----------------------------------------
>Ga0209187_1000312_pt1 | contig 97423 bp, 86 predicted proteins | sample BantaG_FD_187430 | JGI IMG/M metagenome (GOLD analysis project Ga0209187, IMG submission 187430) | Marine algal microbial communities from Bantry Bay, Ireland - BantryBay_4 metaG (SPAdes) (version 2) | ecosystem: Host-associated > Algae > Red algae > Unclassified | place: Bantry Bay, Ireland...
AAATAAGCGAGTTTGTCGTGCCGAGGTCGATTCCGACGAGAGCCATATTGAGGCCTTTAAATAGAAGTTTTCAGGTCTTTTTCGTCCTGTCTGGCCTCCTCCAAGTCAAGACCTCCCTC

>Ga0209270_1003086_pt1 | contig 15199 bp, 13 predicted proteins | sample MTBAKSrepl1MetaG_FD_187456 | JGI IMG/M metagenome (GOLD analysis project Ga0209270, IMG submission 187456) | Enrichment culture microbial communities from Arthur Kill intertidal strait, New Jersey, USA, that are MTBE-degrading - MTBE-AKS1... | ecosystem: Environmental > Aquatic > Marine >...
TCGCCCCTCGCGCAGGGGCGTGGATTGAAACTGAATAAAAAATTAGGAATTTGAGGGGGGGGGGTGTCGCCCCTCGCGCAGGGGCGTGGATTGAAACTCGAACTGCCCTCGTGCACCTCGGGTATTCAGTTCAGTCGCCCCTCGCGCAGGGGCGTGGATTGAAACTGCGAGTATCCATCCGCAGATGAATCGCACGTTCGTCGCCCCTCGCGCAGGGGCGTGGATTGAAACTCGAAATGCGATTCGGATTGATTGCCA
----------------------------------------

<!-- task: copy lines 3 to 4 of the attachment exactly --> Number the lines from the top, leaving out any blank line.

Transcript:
>Ga0209270_1003086_pt1 | contig 15199 bp, 13 predicted proteins | sample MTBAKSrepl1MetaG_FD_187456 | JGI IMG/M metagenome (GOLD analysis project Ga0209270, IMG submission 187456) | Enrichment culture microbial communities from Arthur Kill intertidal strait, New Jersey, USA, that are MTBE-degrading - MTBE-AKS1... | ecosystem: Environmental > Aquatic > Marine >...
TCGCCCCTCGCGCAGGGGCGTGGATTGAAACTGAATAAAAAATTAGGAATTTGAGGGGGGGGGGTGTCGCCCCTCGCGCAGGGGCGTGGATTGAAACTCGAACTGCCCTCGTGCACCTCGGGTATTCAGTTCAGTCGCCCCTCGCGCAGGGGCGTGGATTGAAACTGCGAGTATCCATCCGCAGATGAATCGCACGTTCGTCGCCCCTCGCGCAGGGGCGTGGATTGAAACTCGAAATGCGATTCGGATTGATTGCCA